PSA: If you’re a PR professional creating content, please stop!
PR pros are good at many things, but content marketing isn’t one of them.
I say this after spending 15 years proudly working in public relations, helping clients build their reputations, manage issues and launch products. I know the PR world and have a deep appreciation for its highly skilled practitioners (please don’t come for me — or my colleagues).
In the last decade the demand for content marketing has grown faster than our industry could keep up.
At the same time, the PR universe was evolving. With shrinking column inches and publications in transition, there simply weren’t enough of those earned-media placements that PR clients had come to expect. Not surprisingly, the industry jumped on the content bandwagon in response, redeploying PR pros — who excel at getting that all-important third-party endorsement — into the world of creating content.
But there’s a big difference between engaging intermediaries and reaching end audiences.
PR pros are trained to generate coverage of a specific product or issue — or to keep it out of the news. It requires a unique kind of persuasive writing. While PR people are always looking for a news hook, great content marketers only care about human hooks: The story is what matters, whether it’s newsworthy at the moment or not.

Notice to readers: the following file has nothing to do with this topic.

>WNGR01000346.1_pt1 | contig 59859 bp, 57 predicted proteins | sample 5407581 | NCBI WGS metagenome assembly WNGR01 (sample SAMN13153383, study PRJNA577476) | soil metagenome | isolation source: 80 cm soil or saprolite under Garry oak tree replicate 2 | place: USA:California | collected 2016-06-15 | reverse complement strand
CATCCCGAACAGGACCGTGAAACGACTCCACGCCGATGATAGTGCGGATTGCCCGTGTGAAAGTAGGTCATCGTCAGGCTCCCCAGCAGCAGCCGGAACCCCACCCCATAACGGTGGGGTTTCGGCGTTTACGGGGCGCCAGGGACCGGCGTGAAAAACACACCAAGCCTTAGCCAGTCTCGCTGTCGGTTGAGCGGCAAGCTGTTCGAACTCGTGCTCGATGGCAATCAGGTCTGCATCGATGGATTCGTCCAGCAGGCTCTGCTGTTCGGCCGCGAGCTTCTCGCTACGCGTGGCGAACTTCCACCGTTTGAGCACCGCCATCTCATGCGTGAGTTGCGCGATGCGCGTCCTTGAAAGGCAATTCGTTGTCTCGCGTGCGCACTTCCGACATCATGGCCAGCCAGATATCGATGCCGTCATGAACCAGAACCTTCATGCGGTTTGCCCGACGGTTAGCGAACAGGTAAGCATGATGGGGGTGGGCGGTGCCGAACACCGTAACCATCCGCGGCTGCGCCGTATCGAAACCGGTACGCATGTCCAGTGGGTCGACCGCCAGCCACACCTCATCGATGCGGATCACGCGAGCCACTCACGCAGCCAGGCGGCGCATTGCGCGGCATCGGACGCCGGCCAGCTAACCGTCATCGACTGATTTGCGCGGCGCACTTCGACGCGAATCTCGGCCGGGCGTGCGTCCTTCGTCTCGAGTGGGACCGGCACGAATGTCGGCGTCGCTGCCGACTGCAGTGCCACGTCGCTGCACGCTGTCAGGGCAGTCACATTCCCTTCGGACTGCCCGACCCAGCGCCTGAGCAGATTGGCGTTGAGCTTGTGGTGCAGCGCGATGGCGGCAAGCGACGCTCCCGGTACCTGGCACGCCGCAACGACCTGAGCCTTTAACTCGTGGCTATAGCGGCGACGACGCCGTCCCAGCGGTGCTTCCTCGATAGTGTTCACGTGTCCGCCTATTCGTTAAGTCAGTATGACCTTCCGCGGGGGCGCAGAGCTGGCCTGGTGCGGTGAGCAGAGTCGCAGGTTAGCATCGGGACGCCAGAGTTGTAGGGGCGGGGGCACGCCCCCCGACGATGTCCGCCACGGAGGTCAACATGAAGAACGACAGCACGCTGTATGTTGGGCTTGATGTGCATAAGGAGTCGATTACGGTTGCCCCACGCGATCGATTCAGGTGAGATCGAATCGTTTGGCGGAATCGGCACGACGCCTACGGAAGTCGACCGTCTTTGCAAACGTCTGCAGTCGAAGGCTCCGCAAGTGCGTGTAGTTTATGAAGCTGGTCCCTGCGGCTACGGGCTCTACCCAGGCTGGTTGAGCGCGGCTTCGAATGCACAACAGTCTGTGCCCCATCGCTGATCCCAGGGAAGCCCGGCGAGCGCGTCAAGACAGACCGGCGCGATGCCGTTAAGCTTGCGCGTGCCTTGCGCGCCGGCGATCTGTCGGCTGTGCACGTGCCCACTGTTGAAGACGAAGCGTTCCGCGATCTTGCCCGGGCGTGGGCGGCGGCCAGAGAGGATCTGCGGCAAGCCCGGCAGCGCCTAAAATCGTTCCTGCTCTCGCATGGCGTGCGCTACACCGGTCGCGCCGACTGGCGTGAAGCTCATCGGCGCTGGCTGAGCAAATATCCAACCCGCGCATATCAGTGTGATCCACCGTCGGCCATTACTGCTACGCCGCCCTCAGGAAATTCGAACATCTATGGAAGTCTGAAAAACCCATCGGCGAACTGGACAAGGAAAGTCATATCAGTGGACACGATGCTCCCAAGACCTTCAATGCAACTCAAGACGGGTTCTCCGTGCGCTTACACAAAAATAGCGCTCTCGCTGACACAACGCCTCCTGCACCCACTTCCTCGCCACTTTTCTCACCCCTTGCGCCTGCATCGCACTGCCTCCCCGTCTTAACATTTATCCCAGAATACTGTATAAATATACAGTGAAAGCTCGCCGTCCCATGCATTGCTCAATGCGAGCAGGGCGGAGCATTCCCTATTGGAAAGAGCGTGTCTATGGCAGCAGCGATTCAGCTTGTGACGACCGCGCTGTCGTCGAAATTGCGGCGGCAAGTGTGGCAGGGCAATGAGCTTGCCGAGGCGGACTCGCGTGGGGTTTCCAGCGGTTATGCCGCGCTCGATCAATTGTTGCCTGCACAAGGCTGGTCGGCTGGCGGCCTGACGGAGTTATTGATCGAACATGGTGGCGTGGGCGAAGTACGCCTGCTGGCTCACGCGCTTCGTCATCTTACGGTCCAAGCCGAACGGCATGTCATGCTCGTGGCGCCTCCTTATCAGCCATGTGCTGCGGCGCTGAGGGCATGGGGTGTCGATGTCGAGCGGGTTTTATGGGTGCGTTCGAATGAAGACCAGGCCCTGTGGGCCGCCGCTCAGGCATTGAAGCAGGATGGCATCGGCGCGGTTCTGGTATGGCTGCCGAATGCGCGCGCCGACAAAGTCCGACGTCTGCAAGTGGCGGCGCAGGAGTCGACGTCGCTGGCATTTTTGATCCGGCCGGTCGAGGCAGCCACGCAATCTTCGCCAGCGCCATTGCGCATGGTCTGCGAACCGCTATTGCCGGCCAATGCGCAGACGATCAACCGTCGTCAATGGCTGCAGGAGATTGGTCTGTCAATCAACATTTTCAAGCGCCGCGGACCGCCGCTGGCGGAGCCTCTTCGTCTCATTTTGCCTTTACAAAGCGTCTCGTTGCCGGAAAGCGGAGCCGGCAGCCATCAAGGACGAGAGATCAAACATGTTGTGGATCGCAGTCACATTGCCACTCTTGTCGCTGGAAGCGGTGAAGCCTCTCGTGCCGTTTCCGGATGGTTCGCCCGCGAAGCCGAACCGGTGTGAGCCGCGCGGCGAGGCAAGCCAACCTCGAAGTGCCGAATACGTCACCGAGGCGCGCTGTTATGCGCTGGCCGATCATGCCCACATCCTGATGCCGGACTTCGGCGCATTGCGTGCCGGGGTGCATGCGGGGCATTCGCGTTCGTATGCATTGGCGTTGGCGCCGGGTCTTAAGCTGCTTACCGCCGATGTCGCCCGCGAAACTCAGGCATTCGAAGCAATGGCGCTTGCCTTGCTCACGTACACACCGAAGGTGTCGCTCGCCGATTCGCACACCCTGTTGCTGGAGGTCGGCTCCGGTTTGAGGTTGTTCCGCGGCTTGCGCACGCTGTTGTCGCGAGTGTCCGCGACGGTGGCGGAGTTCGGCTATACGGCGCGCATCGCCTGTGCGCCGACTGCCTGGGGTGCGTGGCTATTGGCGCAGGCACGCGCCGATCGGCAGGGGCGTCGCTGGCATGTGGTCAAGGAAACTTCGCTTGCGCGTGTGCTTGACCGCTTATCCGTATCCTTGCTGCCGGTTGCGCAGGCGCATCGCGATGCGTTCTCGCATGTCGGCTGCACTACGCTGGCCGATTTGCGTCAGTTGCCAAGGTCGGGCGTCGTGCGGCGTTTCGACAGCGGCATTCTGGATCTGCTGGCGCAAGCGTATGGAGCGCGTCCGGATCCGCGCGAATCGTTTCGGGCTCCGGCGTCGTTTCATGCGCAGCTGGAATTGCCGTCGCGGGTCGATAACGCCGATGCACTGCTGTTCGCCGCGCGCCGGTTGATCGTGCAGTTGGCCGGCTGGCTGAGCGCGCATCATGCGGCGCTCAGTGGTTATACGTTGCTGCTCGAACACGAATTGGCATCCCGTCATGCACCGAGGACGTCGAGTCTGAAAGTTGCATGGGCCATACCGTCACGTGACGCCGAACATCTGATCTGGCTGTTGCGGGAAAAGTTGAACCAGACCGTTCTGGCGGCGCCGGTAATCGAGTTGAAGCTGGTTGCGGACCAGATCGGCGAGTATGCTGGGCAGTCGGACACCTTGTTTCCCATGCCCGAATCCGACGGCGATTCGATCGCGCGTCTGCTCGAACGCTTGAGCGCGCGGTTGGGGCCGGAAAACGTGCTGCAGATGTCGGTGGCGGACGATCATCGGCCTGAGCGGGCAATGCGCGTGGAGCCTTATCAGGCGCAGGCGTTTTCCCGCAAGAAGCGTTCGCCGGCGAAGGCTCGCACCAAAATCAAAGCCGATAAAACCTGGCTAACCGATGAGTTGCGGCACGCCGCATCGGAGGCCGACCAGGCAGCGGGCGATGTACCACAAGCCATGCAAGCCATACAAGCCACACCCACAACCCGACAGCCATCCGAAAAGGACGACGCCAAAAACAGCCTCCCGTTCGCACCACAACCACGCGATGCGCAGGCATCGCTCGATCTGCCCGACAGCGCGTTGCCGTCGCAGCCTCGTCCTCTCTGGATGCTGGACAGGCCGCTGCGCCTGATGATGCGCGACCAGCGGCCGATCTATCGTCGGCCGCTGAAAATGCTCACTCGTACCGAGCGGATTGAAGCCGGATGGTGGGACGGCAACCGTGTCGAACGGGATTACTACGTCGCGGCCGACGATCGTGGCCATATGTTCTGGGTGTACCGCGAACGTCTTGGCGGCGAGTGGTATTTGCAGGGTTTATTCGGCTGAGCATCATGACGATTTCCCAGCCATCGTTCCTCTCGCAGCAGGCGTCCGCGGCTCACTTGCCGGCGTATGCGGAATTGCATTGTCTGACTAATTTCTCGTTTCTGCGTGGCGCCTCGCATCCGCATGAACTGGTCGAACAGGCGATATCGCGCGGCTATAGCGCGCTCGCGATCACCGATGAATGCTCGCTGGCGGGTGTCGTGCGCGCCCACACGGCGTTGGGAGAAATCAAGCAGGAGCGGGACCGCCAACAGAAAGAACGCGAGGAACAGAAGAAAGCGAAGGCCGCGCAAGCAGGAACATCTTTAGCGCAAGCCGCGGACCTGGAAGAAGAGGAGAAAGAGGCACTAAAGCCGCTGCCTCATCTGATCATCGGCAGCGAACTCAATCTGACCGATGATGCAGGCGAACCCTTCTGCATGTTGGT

There’s a finer point here. The reality is that, while good PR consultants can write capably in many cases, their skills don’t translate to making the kind of transformative content that has measurable results and helps achieve business goals. Transformative content flows from a journalistic perspective, with practitioners forming their own “newsrooms” to tell stories, supplemented by experts on issues relevant to B2B — like health care or energy. Whereas press release-peddling PR pros operate in an echo chamber, the best content marketers have “sensors at the edges” and know how to tap the larger world outside a messaging house.
Add to this the creative intelligence, design expertise and emerging tech that underpin great content, and you can see how it isn’t a simple task for anyone, let alone someone trained in an entirely different discipline. At PR shops, design work is too often farmed out to freelancers or simply forgotten. In the end, “content” is bolted onto the PR offering.
On the other hand, great content marketers who create transformative content also produce great PR. That’s because most journalists are bored by press releases and standard pitches but appreciate and even love surprisingly good content. While traditional PR is stuck in a formulaic rut (imagine writing the same basic press release over and over), content marketing can push limits and engage journalists and other intermediaries without asking anything in return. Transformative content doesn’t sell — it shows.
Great PR professionals have an incredibly nuanced sense of how the press operates and how to make or protect a company’s reputation. Content strategists and creators aren’t masters of the media machine — they’re energized by stories, insights and innovative execution of pieces. It turns out that companies’ target audiences are, too.